You just got to stay optimistic and remember that this is not the end of the road. Our time will come, but for now we just have to pay our dues and keep grinding it out. You just have to remain humble. It's just like pledging a fraternity, where pledging (although very hard and grueling) is the easiest part of it all.

~Best of luck~
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Old 01-11-2010, 06:32 AM
 
Location: Moon Over Palmettos
5,970 posts, read 12,077,284 times
Reputation: 4762
OP - I came from Hartford, and yes it still is the insurance capital and will continue to be so for a while. If you decide to stay with property/casualty, you can start taking your CPCU courses and be accredited that way. Underwriting will plateau at some point but you can specialize and move on to the bigger brokers (Marsh e.g.) or siddle up to the liability side (Executive Risk, Chubb, etc.).
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Old 01-11-2010, 08:13 AM
 
Location: Denver, CO
1,278 posts, read 617,983 times
Reputation: 885
Quote:
Originally Posted by el98464 View Post

f_m: There is no way I see myself becoming a manager of any sort in my current company, the company is rather small (around 100 employees in my current office) and it's filled with a bunch of "settlers" those are people who are content with doing the same thing they are doing now (entry-level type duties) everyday for the rest of their careers until they retire and that is the total opposite of the type of person I am that is why I am here looking for direction.
Wow, are you sure we aren't the same person? Haha, I know exactly how you feel. I graduated in April of 2008 and I moved out to Denver to find a job. I'm also working and very grateful to be doing so, but I'm in a dead end company and the frustration is building. You pretty much summed up the attitude of my co-workers as well. As long as they're getting a paycheck, they don't care at all about career mobility. The president of our company is also constantly boasting how well we're doing, though we haven't had any lay-offs...yet. On the other hand, I haven't had a performance review or a raise in a year and a half, so I don't see how we're doing all that great.

I'd suggest that you figure out where you want to go first before you pursue anything else. It sounds like you want a managerial position, which is an excellent choice. You can apply directly to those positions, but many companies want you to have some experience with their business before they throw you in a position like that. With that being said, you may have to work your way up to get there (i.e. pay your dues). Personally, I would not choose to pursue another AA/AS degree unless A) you absolutely need it and B) you're going to truly enjoy it.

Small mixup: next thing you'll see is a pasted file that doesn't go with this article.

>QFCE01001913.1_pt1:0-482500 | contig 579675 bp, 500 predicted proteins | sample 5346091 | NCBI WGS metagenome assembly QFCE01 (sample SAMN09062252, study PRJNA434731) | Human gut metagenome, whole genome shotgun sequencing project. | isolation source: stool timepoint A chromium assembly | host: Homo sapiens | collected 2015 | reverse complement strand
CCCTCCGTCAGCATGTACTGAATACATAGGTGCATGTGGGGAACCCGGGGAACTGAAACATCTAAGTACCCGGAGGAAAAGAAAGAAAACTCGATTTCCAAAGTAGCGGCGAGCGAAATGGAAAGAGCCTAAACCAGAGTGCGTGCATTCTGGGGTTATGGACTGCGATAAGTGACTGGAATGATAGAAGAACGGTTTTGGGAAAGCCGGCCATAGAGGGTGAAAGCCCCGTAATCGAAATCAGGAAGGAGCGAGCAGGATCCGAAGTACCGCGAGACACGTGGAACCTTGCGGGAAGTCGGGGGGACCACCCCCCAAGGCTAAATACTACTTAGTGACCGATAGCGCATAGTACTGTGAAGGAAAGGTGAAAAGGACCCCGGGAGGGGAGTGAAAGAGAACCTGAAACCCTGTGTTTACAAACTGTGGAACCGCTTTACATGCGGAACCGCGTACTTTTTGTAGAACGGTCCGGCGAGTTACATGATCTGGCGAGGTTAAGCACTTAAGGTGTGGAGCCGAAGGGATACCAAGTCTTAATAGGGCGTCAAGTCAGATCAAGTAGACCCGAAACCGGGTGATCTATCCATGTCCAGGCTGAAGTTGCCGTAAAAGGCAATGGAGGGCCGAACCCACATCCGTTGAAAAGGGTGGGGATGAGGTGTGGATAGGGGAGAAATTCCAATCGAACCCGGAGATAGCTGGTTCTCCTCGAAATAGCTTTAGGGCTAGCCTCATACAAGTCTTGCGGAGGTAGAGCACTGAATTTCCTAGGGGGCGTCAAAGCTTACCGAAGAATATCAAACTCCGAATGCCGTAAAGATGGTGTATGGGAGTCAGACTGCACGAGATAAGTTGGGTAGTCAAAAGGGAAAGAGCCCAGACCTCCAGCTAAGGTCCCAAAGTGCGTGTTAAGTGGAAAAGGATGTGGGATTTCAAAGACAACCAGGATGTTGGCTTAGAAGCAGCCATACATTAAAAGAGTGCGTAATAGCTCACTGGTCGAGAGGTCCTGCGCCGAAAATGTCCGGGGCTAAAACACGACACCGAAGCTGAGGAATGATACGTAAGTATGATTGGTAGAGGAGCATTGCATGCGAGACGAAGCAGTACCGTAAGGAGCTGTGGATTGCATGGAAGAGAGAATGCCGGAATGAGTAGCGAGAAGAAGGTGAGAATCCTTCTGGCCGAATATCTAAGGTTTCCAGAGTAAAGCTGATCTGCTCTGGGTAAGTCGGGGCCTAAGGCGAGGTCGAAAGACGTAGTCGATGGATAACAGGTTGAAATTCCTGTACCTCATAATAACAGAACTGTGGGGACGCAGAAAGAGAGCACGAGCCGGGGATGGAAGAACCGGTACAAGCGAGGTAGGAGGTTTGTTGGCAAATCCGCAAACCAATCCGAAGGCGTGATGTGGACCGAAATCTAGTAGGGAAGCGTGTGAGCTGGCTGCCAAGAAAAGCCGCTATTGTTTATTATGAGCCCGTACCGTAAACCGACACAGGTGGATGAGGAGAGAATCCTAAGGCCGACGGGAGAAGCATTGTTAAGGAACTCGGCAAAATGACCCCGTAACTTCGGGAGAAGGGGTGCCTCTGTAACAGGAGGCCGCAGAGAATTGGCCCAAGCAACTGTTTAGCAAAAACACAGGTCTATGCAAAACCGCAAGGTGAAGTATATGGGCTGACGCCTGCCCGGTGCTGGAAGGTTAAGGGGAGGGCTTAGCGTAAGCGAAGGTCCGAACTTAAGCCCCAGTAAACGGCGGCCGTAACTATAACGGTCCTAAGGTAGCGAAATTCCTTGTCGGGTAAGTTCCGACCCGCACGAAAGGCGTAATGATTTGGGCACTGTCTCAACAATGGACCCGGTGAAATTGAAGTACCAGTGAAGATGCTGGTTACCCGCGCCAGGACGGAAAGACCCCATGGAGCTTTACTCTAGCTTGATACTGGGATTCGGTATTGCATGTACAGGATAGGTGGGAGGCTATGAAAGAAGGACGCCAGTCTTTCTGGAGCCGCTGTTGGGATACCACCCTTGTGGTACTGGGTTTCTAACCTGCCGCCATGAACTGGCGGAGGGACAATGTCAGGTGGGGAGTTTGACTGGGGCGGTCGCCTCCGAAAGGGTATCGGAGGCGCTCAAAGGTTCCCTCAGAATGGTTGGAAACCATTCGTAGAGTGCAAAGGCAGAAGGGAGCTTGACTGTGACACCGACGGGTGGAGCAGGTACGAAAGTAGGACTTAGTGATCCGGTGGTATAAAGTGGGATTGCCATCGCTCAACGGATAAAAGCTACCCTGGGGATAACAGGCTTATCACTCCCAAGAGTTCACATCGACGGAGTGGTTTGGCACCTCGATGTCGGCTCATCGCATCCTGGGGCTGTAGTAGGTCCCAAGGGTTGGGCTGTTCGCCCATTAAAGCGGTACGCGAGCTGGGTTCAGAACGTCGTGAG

As some other posters told me, stay ambitious. If you're not satisfied with this company, keep looking for other jobs. The larger firms tend to offer more in the way of career advancement. Never allow yourself to stagnate. Your time will eventually come, whether it be with this company or another.

Best of luck to you! Keep us posted on your advancement as well.
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Old 01-11-2010, 11:24 AM
 
7 posts, read 25,001 times
Reputation: 11
@Mtaylo - We definitely gotta stay optimistic. You sound like you got a plan with the accounting path, go for it! I'm pretty sure I'm going to take the advice from posters on this thread and skip the accounting classes for now because frankly it's not what I want to do.

@Bibit - Thanks for the advice! My current company pays for all the classes, books and examinations for the CPCU and that is an option that I am seriously looking at because if I have to stay here for the time being I definitely want to take advantage of the free resources that are presented to me and enhance my "portfolio".

@mcb - Lol our frustration levels must be at the same point! I too only get a performance review once a year luckily I got my first review a couple of months ago and everything about me was exceptional yet I only got I think a 3% salary increase? There are no holiday bonuses, mid-year raises, or perks of that nature so I would have to wait another whole year before I see another 3% salary increase! lol That's just not me and I'm glad that's just not you either.

Yeah I'm going to skip the associates in accounting because like I said I really don't want to do accounting and people are telling me that it is useless so I'll save my money (the little that I have lol)

I'm going to keep pushing, keep working hard, establish new relationships and I have no doubt that I would get where I want to be! Thanks for the kind words of encouragement
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Old 01-11-2010, 05:26 PM
 
Location: Pennsylvania
3,781 posts, read 5,502,379 times
Reputation: 4534
Make sure you are on LinkedIn and take advantage of networking opportunities outside and within your company.
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Old 01-12-2010, 02:59 PM
 
Location: Pennsylvania
651 posts, read 530,957 times
Reputation: 726
While money is important you do need to be happy. There are many people with college degrees struggling to find work right now. People with management degrees are a dime a dozen. Not all, but many management positions are attained by those willing to climb the ladder and proving themselves over time. You said you don't see any possibility of getting into management at your current company, while that may be true, you could also stay there and some people above you could move or retire and who knows how that can promote you. My father has been in the car business almost 40 years, anybody I've ever seen in a management position did not start out there, but started lower and worked their way up. With most things in life you have to start at the bottom.